In this panel session, you’ll hear insights how how everyone from small operators to the country’s biggest QSR chains are using technology to improve operations, make their kitchens safer and to help roll out new menus in real-time.
Here are Jenn Marston’s take-aways from session:
More automation. Back of house automation isn’t just about robots making burgers. It has much more to do with digitizing operational processes to make them more efficient. That could mean a robotic arm doing manual tasks. But it could also mean using tech to replace paper-and-pen accounting books or taking a better, more granular analysis of food inventory to cut down costs.
More operational efficiency. Related to automation, the back of house will become more about making operational processes faster and more efficient. One of the panelists went as far as to say efficiency is the biggest thing for restaurants to get right. That’s especially true with fewer people eating in dining rooms and instead ordering takeout or delivery meals that are constantly evaluated for convenience and speed in addition to quality.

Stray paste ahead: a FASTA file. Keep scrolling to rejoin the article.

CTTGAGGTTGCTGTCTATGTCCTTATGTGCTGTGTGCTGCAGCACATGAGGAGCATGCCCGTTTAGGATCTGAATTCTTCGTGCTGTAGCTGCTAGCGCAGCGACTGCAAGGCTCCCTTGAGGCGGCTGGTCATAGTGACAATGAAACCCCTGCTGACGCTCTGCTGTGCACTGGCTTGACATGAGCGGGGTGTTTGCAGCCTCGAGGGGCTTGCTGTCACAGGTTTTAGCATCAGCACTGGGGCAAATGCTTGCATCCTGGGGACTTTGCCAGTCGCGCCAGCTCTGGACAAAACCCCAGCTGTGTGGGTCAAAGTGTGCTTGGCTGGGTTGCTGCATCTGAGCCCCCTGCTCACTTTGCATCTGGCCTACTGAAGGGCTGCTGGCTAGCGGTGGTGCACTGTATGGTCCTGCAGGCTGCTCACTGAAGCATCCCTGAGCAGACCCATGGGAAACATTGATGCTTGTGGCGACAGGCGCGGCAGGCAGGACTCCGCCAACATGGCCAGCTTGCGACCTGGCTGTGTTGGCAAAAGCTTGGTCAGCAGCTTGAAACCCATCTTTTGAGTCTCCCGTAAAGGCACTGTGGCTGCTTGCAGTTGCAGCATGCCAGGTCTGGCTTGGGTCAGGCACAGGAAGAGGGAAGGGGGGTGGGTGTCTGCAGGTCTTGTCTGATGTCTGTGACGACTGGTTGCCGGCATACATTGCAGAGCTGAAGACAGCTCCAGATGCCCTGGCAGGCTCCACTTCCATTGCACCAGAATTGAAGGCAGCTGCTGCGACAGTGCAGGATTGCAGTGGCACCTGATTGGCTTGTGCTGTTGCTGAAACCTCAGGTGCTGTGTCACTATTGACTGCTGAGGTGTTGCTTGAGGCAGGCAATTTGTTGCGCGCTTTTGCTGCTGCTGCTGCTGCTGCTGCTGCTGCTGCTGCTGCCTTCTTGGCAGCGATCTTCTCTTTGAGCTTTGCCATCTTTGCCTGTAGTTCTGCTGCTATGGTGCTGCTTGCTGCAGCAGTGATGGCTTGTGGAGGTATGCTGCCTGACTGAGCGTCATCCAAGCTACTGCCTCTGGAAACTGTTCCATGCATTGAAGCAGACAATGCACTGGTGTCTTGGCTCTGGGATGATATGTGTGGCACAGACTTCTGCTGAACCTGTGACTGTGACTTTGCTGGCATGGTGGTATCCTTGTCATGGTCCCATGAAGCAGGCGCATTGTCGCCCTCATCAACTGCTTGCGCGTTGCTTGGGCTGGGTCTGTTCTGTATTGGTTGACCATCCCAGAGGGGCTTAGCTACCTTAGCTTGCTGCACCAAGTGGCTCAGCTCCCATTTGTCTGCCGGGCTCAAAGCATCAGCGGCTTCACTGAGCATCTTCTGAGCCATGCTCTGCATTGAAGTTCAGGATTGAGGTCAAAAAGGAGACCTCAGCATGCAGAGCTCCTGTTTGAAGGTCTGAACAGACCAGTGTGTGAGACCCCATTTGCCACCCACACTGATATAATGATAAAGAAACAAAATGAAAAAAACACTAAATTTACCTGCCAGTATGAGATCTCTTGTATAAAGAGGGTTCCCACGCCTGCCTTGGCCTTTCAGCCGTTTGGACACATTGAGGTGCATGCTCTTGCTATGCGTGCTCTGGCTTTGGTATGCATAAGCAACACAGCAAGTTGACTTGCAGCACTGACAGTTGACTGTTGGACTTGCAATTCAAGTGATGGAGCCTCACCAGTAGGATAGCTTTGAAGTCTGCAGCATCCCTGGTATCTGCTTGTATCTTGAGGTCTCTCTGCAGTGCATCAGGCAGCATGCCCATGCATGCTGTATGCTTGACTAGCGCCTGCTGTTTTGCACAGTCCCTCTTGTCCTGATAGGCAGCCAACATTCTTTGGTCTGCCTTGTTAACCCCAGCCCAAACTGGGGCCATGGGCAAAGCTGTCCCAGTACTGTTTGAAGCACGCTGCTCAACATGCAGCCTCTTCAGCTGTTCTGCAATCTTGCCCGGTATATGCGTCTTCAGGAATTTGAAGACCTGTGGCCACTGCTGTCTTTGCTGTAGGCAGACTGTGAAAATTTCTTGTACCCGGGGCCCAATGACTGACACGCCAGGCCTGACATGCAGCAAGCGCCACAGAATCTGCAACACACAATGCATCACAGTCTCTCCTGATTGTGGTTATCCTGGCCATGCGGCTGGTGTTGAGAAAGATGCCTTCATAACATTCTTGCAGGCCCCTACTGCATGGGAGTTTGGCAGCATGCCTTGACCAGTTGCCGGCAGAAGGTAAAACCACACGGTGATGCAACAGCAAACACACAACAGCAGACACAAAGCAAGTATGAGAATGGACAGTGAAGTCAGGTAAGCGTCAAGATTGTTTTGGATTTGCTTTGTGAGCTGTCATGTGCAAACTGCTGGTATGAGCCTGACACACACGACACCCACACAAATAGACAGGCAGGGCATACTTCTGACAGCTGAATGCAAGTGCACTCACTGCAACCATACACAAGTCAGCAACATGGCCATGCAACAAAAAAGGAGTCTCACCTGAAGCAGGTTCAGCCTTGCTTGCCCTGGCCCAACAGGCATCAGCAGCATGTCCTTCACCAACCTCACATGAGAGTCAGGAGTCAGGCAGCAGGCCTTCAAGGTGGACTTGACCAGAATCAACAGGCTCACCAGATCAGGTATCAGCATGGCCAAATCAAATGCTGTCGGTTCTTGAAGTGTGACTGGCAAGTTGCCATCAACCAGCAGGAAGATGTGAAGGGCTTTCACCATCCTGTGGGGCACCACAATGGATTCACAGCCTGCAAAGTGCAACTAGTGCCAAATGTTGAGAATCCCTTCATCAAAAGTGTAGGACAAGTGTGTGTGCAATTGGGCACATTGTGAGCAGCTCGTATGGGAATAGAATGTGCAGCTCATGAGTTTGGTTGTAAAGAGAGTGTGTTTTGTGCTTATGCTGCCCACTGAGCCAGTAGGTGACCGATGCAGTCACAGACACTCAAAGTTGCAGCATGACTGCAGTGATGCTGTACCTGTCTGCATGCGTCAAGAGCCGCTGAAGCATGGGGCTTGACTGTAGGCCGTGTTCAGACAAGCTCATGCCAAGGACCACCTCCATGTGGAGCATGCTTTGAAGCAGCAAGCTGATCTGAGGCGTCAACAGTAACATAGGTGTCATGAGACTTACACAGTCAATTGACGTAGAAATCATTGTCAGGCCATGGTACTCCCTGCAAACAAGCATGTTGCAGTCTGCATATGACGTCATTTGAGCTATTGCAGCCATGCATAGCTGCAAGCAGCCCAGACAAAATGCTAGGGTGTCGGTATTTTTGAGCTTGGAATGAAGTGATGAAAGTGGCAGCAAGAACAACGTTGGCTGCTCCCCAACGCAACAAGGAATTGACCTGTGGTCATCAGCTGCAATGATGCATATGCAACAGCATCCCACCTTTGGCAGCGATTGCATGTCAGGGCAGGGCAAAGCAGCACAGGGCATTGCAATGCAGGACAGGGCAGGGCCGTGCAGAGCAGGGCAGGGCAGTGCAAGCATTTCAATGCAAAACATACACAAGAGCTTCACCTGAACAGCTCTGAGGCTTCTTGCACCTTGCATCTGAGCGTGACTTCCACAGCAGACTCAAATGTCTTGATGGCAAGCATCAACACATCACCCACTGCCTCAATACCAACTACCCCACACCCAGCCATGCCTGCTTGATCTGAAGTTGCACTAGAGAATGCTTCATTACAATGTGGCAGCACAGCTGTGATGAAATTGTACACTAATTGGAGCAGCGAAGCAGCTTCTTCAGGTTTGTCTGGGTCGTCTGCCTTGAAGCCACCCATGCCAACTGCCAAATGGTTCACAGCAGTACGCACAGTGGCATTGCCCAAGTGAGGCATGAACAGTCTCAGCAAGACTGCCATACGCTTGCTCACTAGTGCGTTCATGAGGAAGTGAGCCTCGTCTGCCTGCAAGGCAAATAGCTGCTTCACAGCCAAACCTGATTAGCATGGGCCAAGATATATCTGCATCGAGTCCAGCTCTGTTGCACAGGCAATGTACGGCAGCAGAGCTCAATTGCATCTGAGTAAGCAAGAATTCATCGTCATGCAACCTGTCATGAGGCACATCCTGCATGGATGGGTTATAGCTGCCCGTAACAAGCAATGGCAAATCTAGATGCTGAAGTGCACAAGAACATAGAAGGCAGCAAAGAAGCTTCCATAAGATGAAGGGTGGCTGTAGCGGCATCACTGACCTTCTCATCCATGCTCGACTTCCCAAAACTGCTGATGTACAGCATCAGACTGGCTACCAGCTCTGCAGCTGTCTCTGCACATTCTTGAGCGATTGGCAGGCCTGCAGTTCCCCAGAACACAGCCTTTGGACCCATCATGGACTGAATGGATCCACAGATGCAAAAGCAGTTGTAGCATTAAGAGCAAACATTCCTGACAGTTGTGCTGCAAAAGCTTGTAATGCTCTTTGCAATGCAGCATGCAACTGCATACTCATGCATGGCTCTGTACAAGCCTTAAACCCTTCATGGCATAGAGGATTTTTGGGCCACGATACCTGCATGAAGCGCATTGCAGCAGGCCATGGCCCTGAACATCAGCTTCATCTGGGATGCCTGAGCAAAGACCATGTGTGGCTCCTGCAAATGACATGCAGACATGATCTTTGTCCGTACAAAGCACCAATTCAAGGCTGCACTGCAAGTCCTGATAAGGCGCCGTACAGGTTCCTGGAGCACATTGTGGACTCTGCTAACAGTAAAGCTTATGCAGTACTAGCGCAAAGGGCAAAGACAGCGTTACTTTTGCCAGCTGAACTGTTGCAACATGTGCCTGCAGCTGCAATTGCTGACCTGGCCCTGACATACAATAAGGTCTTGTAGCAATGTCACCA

More transparency. The pandemic has arguably brought a greater desire for transparency when it comes to our restaurant food, and tech-savvy companies will respond with a variety of solutions. That could include installing software in a restaurant that can tell a customer exactly where their order is at any given moment (e.g., “on the grill,” “out for delivery”) or a tool that better informs them of a restaurant system’s security measures.
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